Note: Meredith wrote this blog post, but is having internet problems in Africa, so I am posting it on her behalf.
Pole sana on the lack of recent field updates – it’s been a busy week or two and I’ve traveled halfway across Africa in the meanwhile! Sad to say, I’ve left Serengeti behind for now. I was able to set up almost all of the replacement cameras I brought down with me and completed three new rounds for my playback experiments. I then took a few days off and spent my birthday traveling around in Ethiopia, soaking in some history and culture (and eating really excellent food!). It’s nice to have a break from constant science every once in a while. I went around what is known as the “Northern Circuit” and visited the four historic cities of Gondar, Lalibella, Aksum, and Bahir Dar. I got to visit island monasteries, rock-hewn churches, the palace of the Queen of Sheba, and even made a trip to the church purported to be where the True Ark of the Covenant is kept! Have to say, the trip made me feel very “Indiana Jones”, right up until the point where I got ill from drinking the water…
After a week in Ethiopia, I flew down to Johannesburg, South Africa, to meet up with Craig and another graduate student we’re working with, Natalia. Natalia is interested in cognition and has been testing the creative problem solving and impulse control of different kinds of carnivores. We’ve spent the last few days at a reserve outside of Pretoria called Dinokeng, run by Kevin “the Lion Whisperer” Richardson. Kevin maintains a park with dozens of semi-captive lions, leopards, and hyenas which Natalia can work with for her intelligence experiments. While Natalia has been busy with her research, I’ve been putting together a rig that will enable me to examine herbivore responses to four predator species: cheetah, wild dog, lion, and hyena. Two of these predators (lion and cheetah) hunt by sneaking up on their prey, whereas the others (wild dog and hyena) rely on endurance to run prey down. I’m looking to see whether prey respond to each species of predator differently, or whether there are consistent differences in anti-predatory response by predator hunting type. I’ll be simulating predator encounters because it would be incredibly difficult to observe a sufficient number of actual encounters in the wild. As soon as I find a good internet connection, I’ll post pictures of just exactly how I plan on doing this — it’s pretty great, and I don’t want to ruin the surprise!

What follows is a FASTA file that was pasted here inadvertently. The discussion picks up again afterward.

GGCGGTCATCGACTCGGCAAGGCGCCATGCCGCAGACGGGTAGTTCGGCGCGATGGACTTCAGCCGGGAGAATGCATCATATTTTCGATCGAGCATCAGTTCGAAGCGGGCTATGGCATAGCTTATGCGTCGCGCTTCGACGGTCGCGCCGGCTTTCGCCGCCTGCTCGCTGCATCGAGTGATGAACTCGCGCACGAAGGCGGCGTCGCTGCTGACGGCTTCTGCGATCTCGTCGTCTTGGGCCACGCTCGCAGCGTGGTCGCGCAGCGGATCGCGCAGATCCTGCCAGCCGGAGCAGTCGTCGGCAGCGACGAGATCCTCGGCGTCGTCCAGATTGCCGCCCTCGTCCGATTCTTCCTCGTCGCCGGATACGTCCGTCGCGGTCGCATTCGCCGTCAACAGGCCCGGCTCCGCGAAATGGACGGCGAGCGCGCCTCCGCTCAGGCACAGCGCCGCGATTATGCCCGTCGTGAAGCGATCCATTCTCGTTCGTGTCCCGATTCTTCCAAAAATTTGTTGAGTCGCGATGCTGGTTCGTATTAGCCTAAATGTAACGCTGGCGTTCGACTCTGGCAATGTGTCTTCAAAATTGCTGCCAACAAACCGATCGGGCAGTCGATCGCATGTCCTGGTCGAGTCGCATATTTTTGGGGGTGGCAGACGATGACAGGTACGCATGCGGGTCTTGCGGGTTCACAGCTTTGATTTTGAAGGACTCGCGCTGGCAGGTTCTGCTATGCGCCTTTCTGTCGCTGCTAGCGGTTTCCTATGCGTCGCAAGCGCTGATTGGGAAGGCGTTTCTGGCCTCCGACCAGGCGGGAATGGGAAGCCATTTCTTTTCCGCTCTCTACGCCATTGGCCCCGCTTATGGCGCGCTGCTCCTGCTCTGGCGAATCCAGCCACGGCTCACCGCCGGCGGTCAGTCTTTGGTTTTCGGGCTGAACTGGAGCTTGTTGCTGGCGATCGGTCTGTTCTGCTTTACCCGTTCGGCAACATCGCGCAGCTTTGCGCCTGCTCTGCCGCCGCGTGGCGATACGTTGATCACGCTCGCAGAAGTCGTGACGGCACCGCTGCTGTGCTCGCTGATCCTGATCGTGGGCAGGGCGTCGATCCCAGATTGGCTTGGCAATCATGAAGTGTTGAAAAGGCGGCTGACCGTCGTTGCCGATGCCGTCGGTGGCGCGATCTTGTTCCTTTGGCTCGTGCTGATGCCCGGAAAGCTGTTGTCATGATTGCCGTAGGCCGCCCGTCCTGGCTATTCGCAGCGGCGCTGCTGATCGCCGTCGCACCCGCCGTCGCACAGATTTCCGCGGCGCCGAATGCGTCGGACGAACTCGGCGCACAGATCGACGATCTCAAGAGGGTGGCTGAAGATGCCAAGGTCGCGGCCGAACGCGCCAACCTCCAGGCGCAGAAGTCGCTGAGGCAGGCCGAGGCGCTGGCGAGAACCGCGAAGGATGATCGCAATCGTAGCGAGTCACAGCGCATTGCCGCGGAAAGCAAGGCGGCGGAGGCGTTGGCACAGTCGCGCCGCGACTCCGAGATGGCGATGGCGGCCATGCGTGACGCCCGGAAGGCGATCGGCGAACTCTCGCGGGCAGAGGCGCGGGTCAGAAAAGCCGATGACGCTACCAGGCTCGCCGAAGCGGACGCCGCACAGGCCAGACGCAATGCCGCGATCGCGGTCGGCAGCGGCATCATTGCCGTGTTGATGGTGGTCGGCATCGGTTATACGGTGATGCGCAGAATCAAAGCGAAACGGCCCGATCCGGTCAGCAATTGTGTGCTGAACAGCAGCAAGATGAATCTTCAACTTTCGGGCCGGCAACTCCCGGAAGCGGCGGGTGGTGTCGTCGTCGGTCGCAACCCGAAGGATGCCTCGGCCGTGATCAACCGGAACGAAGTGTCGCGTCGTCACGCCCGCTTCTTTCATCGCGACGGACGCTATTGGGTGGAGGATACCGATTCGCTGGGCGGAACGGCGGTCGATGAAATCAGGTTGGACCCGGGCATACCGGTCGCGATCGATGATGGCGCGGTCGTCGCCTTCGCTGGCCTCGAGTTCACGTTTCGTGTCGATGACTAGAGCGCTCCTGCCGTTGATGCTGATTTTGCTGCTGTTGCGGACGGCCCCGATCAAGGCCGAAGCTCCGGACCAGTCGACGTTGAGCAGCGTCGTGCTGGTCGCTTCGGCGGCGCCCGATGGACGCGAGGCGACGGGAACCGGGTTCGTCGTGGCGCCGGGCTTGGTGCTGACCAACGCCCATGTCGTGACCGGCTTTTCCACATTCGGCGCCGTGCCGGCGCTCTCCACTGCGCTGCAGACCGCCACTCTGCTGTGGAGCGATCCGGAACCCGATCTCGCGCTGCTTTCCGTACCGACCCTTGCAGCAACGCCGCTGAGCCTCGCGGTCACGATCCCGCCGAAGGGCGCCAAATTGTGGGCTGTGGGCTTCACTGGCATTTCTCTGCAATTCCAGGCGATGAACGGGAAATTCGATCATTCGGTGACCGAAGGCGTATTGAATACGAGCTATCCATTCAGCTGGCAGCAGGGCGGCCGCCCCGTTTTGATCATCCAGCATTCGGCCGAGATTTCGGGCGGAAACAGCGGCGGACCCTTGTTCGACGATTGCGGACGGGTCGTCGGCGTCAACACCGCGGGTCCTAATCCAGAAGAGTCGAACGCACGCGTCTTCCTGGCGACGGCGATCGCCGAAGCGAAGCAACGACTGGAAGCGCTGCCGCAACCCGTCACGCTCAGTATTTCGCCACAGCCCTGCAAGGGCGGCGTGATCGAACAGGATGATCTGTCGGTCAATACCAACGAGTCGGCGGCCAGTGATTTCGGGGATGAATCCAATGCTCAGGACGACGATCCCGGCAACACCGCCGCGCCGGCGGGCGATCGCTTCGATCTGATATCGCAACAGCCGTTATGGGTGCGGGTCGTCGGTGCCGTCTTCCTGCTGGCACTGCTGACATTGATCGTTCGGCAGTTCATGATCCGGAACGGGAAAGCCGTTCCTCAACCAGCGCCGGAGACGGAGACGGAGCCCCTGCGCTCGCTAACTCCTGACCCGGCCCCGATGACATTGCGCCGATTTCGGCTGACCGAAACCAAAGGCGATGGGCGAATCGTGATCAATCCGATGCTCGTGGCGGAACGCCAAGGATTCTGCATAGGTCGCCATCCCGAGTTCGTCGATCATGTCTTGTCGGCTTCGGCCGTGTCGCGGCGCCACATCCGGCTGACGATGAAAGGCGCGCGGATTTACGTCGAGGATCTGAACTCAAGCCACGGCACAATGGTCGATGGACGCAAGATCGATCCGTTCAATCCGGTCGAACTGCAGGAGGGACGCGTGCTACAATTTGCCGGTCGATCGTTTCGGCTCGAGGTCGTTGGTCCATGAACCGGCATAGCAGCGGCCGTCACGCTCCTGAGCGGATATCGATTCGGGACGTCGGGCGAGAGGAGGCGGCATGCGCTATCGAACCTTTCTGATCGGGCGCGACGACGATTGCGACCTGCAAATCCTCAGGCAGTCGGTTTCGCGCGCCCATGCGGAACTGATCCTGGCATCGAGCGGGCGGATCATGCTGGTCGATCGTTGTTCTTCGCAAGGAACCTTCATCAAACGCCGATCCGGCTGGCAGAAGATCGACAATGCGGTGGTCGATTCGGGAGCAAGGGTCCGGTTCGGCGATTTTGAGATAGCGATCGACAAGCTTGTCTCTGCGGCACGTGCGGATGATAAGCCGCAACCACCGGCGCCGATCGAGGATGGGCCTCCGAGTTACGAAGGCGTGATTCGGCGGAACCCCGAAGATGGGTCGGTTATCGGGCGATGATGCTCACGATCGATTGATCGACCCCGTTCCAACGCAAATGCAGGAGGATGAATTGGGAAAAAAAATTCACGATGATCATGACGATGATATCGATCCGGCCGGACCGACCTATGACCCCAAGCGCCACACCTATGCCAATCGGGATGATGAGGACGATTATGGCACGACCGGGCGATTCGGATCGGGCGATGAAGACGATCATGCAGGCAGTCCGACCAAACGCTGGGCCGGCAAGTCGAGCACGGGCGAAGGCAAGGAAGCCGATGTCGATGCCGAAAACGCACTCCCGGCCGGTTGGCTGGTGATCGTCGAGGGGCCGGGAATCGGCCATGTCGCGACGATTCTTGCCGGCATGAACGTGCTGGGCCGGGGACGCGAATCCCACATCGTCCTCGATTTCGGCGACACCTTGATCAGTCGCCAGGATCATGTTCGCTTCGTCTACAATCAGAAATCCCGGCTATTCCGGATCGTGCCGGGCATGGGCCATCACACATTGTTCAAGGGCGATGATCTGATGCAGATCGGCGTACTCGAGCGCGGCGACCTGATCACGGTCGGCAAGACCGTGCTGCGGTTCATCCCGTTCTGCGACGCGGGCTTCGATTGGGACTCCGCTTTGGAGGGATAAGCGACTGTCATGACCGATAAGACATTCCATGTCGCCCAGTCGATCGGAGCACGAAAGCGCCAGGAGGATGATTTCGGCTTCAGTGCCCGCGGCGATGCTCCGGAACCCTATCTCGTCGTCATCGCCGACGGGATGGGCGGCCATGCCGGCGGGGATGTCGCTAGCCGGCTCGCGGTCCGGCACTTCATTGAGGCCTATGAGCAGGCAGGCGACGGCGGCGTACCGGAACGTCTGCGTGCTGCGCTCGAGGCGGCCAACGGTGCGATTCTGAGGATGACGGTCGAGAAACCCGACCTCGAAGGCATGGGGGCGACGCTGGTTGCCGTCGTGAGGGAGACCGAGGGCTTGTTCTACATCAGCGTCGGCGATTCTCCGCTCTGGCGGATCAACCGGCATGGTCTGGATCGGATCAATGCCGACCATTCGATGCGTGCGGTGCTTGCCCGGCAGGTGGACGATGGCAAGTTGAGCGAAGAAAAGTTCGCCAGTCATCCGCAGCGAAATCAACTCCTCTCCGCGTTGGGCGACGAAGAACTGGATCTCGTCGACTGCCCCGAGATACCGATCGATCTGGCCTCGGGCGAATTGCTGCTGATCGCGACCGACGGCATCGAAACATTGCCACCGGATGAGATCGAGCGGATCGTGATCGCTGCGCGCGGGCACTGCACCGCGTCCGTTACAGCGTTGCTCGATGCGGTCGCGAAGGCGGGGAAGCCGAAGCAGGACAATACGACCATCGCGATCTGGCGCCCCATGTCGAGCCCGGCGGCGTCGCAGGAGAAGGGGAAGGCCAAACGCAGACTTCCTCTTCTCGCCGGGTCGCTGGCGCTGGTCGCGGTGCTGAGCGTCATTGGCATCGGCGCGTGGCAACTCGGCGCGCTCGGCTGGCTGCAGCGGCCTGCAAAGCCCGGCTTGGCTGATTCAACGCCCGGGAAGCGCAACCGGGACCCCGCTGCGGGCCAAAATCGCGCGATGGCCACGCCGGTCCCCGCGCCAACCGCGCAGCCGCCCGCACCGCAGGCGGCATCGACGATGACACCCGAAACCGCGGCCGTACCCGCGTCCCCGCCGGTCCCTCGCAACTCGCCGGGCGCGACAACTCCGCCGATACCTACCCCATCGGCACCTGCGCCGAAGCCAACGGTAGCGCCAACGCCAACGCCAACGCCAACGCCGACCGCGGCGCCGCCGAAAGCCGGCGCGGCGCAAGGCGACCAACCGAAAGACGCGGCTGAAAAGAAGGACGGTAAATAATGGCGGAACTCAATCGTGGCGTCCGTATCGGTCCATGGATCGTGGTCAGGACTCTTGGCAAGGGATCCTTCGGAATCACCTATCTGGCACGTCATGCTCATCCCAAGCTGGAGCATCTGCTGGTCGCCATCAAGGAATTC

Just this morning, the three of us packed up all of our gear and took a small plane out of Pretoria up to South Africa’s Northern Cape province. We’ll be spending the next three to four weeks up here in the Kalahari conducting our experiments. In addition to looking at anti-predator responses, I’ll be helping to set up a NEW camera trap grid (perhaps Snapshot Serengeti will be joined by Kalahari Cameras sometime in the near future…?). Now that we’re back in action, more updates soon!
Last month, I wrote about how, despite lions killing cheetah cubs left and right, they don’t seem to be suppressing cheetah population size like they do for wild dogs. And, that despite all this killing, that cheetahs don’t seem to be avoiding lions – but I didn’t have radio-collar data for wild dogs.
Well, now I do!
Although we’ve had collared lions continuously since 1984, Serengeti cheetahs and wild dogs were only collared from 1985-1990. We worked with Tim Caro, former director of the cheetah project, to access the historic cheetah data a year ago, but it was only a month ago that we finally tracked down the historic wild dog data. Thanks to a tip by a former Frankfurt Zoological Society employee, we found the data tucked away in the recesses of one of their Serengeti-based storage containers – and Craig braved a swarm of very angry bees to retrieve it!
The good news is that the data was totally worth it. Just like we suspected, even though cheetahs didn’t seem to be avoiding lions, wild dogs were. This map shows lion densities in the background, with cheetah (in brown dots) and wild dog (black triangles) locations overlaid on the lion densities.
It’s a pretty cool contrast. Even though lions kill cheetah cubs left and right, cheetahs do not avoid lions, nor do their populations decline as lions increase. In sharp contrast, wild dogs do avoid lions, and their populations also drop as lions increase. Now, that’s not to say that there weren’t other factors influencing the decline of wild dogs in Serengeti, but across Africa, this pattern seems to hold.
Speaking of wild dogs, has any one seen any in Season 6?